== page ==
Monday, September 21, 2009

Desirism and Job Hunting: Part 3

In light of the current economic situation, I am writing a series that applies the principles that I have been basing this blog on to the issue of finding a job.

I have written that finding a job involves convincing a hiring agent that hiring you is an intentional act. As such, it is an act the hiring agent will perform only when doing so will fulfill the most and strongest of the agent’s desires, given her beliefs.

Still, people generally have reason to condemn those who lack an aversion to using false beliefs (lying) to manipulate others. Even job applicants have reason to prefer a community that uses its social powers to promote an aversion to making false statements on job applicants as elsewhere.

This principle tells us that the hiring agent will base her decision on an evaluation relative to all of her desires (given her beliefs) regardless of what we say about it. The applicant who recognizes this fact will have an advantage over those who think that certain desires of the hiring agent do not matter.

The only way to keep a desire from mattering is to keep the hiring agent ignorant of the facts that relate the possible state in which that employee is hired to the agent’s desires.

(Which means that it is foolish to think that the government-sponsored anti-atheist sentiments are not having an effect on the employment, salary, promotions, and evaluations of those known to be atheists.)

Yet, some hiring agents do not have very noble desires. From those who see their position as hiring manager as a means of promoting their religion to those who exploit a position of power to fulfill sexual or sadistic desires, sometimes hiring agents do not have good desires.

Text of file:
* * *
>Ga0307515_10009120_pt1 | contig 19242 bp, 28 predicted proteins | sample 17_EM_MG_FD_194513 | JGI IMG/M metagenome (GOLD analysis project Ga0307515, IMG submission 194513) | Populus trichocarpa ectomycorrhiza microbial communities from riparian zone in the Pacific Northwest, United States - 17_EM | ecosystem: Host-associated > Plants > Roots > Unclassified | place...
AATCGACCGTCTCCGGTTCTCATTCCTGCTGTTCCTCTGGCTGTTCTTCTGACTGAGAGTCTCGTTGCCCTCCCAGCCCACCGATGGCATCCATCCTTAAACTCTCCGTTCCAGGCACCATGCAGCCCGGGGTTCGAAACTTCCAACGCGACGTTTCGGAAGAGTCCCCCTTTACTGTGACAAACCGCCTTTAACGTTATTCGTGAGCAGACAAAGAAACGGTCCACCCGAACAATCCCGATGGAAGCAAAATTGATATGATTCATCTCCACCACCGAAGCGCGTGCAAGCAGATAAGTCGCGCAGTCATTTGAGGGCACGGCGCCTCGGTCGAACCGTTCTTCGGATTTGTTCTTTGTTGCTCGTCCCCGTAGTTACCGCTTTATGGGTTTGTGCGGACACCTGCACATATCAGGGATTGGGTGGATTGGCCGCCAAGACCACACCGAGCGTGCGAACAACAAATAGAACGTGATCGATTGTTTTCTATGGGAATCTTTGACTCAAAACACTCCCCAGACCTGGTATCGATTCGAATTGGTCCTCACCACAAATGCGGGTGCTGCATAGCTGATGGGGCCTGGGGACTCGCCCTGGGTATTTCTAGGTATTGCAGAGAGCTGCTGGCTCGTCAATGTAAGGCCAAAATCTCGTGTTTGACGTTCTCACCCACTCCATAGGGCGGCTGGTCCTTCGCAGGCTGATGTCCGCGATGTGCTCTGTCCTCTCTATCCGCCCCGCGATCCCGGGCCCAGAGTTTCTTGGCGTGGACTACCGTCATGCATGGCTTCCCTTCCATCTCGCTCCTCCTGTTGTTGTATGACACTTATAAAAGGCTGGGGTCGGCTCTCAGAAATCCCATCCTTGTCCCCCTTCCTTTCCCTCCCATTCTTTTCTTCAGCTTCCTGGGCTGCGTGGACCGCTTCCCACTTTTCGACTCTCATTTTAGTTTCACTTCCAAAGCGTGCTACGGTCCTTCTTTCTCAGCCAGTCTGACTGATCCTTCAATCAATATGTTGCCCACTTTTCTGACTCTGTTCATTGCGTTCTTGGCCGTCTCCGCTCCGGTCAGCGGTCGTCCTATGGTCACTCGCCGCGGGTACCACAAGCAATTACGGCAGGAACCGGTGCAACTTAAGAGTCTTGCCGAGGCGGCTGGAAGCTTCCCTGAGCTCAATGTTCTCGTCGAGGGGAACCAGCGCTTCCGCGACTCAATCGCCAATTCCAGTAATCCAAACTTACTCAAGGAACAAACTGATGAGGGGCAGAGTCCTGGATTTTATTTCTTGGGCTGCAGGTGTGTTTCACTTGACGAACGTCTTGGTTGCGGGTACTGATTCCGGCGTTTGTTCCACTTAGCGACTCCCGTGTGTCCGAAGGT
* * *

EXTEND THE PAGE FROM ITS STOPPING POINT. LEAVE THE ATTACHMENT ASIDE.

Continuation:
It would be hard to classify the desire for sex per se as a bad desire. However, nobody actually has a desire for sex. We have different interests, and what fulfills the sexual desires of one person would not fulfill the sexual desires of another. We have reason to promote an aversion to the use of power for sexual gratification. Any desire for sex a hiring agent may have should, at least, be met with a stronger aversion to using power to exploit others.


Some hiring agents are more moral than others.

Yet, in promoting an aversion to exploiting a position of power for sexual gratification, companies have reason to establish protections against these types of behavior, condemning and even punishing any employee that is caught violating this moral restriction.

On the other side of this coin, there are applicants who may use a promise to help to fulfill the sexual desires of the hiring agent in order to help land a job. The owners of companies, and even other employees, have many and strong reason to promote an aversion to making the fulfillment of the hiring agent's sexual desires an element in the hiring process. The company has reason to constrain hiring agents to hiring people who will act in the company’s interests. Co-workers have reason to promote hiring practices that result in the hiring of competent co-workers.

All of these many and strong reasons support a moral aversion to sexual relationships between hiring agents and applicants specifically, and between people in a position of power and those over whom they have power in general. There are many and strong reasons for writing these types of moral limits into the company’s policies and procedures, and for condemning and punishing those who violate these rules.

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